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Home / Assembly Elections / What worked for BJP in Assam: The fear of Bangladeshis taking over

What worked for BJP in Assam: The fear of Bangladeshis taking over

Assam saw the BJP as the party which will thwart the alleged infiltration of illegal migrants from Bangladeshis, one of the biggest fears of the people of the state

assembly-elections Updated: May 20, 2016 11:05 IST
Rahul Karmakar
Rahul Karmakar
Hindustan Times
BJP leader Sarbananda Sonowal with Prime Minister Narendra Modi at an election rally in Majuli
BJP leader Sarbananda Sonowal with Prime Minister Narendra Modi at an election rally in Majuli(Hindustan Times)

Mandate 2016 was projected as the now-or-never battle – for the future of Assam facing a demographic threat from illegal Bangladeshi settlers and for the BJP keen on shedding its predominantly north India image.

Primarily, it is the fear of illegal migrants from Bangladesh taking over the land and its resources and undermining the Assamese identity worked to hand BJP and its regional allies a comfortable victory.

The BJP approached the polls as a party with local faces – chief minister candidate Sarbananda Sonowal and his poll manager Himanta Biswa Sarma, formerly of Congress – and attuned to Assamese and tribal cultural values while being sympathetic to issues of non-Muslim settlers, primarily Bengali Hindus who have been loyalists for long.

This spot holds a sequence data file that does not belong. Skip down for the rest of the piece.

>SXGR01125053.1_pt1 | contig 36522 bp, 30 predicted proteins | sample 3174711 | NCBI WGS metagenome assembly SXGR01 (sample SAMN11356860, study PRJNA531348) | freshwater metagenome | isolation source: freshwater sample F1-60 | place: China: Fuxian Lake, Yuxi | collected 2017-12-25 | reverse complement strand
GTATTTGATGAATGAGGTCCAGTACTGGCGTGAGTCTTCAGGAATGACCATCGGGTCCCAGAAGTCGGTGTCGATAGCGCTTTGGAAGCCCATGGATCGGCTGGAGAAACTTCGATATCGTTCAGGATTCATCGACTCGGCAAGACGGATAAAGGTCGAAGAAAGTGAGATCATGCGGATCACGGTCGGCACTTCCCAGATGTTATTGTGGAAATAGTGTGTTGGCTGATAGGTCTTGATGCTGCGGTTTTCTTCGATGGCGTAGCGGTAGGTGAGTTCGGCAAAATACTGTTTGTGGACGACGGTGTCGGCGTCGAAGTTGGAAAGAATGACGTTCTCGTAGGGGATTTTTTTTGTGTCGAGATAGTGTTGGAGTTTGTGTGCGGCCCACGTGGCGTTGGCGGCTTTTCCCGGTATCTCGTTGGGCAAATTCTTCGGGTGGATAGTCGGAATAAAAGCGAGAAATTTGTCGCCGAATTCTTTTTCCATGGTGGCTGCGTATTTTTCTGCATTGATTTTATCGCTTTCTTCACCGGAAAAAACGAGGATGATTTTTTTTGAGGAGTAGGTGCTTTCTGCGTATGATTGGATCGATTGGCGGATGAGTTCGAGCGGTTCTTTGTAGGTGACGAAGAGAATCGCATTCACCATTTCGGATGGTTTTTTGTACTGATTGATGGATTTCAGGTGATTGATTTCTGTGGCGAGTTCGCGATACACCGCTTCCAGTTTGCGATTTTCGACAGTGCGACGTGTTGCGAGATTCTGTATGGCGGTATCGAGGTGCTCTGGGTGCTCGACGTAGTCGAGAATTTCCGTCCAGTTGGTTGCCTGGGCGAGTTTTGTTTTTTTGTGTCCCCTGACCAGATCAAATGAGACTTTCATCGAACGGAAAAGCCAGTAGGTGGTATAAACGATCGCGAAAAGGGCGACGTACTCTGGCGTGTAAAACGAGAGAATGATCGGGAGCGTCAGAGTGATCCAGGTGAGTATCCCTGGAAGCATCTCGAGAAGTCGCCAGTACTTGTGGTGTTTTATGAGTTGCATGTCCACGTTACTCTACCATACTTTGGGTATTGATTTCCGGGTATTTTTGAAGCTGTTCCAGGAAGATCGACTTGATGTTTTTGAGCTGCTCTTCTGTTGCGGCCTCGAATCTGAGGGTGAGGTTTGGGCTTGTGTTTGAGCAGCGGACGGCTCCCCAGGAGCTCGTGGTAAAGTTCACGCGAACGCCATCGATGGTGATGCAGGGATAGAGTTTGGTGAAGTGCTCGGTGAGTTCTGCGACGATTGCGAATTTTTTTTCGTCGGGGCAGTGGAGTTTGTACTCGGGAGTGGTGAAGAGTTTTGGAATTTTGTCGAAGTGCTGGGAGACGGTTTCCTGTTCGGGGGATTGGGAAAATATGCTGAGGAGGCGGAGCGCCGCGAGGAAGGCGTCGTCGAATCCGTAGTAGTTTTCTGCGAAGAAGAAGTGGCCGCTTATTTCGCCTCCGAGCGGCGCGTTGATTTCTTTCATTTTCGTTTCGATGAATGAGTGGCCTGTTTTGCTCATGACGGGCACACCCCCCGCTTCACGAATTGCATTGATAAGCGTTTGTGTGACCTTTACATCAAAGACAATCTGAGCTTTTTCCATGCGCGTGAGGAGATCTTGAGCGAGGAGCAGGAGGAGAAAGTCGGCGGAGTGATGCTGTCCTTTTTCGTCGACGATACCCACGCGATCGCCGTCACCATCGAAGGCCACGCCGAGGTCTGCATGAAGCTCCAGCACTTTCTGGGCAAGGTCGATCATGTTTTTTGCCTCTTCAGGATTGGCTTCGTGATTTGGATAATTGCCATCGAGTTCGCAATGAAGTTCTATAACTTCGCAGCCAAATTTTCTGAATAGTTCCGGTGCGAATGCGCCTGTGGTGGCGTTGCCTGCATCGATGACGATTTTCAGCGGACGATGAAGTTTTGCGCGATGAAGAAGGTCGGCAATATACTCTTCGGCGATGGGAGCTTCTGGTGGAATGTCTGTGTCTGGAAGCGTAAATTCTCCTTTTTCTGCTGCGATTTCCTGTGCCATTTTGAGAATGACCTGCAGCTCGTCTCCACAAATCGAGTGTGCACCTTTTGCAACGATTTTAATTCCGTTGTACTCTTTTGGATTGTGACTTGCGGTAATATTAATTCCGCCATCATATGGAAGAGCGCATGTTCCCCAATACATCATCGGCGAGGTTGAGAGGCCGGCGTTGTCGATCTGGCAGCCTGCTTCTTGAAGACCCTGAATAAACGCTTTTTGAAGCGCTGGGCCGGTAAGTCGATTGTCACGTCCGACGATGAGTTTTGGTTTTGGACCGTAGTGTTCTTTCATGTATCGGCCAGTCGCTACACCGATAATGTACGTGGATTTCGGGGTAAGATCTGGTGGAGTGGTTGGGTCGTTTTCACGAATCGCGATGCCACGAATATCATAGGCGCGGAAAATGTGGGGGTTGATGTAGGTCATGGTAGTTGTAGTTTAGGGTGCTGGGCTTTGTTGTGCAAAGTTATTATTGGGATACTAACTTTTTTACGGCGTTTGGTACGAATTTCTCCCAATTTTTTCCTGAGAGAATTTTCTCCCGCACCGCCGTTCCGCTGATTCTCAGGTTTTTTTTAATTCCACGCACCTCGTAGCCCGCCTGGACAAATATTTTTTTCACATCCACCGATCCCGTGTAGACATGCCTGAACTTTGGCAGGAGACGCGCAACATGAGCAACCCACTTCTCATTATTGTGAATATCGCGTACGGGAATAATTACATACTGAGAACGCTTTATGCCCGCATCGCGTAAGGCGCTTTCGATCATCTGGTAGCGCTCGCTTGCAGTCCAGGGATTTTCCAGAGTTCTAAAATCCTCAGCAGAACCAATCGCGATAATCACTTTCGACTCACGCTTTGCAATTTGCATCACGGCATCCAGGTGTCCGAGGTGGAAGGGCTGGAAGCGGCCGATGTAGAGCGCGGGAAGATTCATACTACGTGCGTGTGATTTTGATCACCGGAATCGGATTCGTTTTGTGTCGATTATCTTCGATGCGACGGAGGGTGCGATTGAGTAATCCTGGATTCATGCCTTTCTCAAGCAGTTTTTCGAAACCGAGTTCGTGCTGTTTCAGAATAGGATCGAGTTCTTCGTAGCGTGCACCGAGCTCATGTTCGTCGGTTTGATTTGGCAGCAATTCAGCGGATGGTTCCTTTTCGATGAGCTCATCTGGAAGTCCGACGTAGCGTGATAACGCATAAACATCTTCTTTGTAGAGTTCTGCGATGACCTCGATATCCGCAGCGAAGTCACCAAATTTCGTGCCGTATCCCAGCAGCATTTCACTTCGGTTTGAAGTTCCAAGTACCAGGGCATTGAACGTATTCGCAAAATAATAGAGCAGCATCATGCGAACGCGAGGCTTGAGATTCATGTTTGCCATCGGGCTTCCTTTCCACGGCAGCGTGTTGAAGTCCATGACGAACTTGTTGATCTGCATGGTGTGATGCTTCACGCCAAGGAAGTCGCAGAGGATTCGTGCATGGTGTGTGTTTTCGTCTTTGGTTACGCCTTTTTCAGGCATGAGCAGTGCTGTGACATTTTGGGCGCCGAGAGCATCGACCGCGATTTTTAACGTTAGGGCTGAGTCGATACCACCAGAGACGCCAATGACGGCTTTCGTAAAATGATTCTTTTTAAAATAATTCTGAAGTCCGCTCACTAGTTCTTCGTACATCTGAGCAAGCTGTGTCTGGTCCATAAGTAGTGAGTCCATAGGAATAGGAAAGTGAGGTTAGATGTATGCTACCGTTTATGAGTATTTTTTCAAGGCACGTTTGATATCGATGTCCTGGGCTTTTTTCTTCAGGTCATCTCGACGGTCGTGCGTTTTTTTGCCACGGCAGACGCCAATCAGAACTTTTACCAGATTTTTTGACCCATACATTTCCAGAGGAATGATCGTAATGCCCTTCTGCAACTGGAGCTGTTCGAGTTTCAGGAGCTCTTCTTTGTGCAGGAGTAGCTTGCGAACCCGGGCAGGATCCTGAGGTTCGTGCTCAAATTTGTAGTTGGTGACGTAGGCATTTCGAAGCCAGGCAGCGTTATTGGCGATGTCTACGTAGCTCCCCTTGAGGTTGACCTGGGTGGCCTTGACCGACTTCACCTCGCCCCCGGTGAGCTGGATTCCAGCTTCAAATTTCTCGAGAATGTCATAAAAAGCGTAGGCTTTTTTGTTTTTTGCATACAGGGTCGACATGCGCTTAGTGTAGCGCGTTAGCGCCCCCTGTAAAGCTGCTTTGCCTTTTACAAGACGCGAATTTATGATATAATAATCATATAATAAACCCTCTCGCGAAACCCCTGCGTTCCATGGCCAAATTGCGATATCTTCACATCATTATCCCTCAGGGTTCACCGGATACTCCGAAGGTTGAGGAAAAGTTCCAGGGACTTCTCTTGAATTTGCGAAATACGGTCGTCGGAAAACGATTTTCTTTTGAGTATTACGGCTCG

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The strategy paid off, blunting chief minister Tarun Gogoi’sattempt to project himself as a reincarnation of Lachit Barphukan, tasked to thwart the ‘Mughal invasion’ from Delhi. Lachit was a medieval Ahom general – the community Gogoi belongs to –who defeated the mighty Mughal army at the decisive Battle of Saraighat near Guwahati.

election maps

But Prime Minister Narendra Modi, Gogoi’s idea of a Mughal invader, had invested in local generals to help change perceptions about the BJP.

Ram Madhav, BJP’s general secretary in-charge of Assam, refuted allegations that polarisation on religious lines helped his party win.

“Our focus was on Congress misrule and rampant corruption. And we will try to deliver on the development front, as Modiji had asserted during the campaign,” he said.

Other factors that worked for the BJP included the acceptability of Sonowal, a tribal, among the mainstream Assamese and settler groups.

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That Sonowal was the force behind the Supreme Court’s scrapping of the controversial IM(DT) Act, once considered the biggest hurdle in detection and deportation of illegal migrants, too came into play as the BJP drove home the issue of Bengali-speaking Muslims from Bangladesh.

The managerial skills of Sarma, who was crucial for Congress’ last three poll victories, came into play too. So did the consolidation of traditional BJP and AGP votes.

Full Coverage: Assembly Elections 2016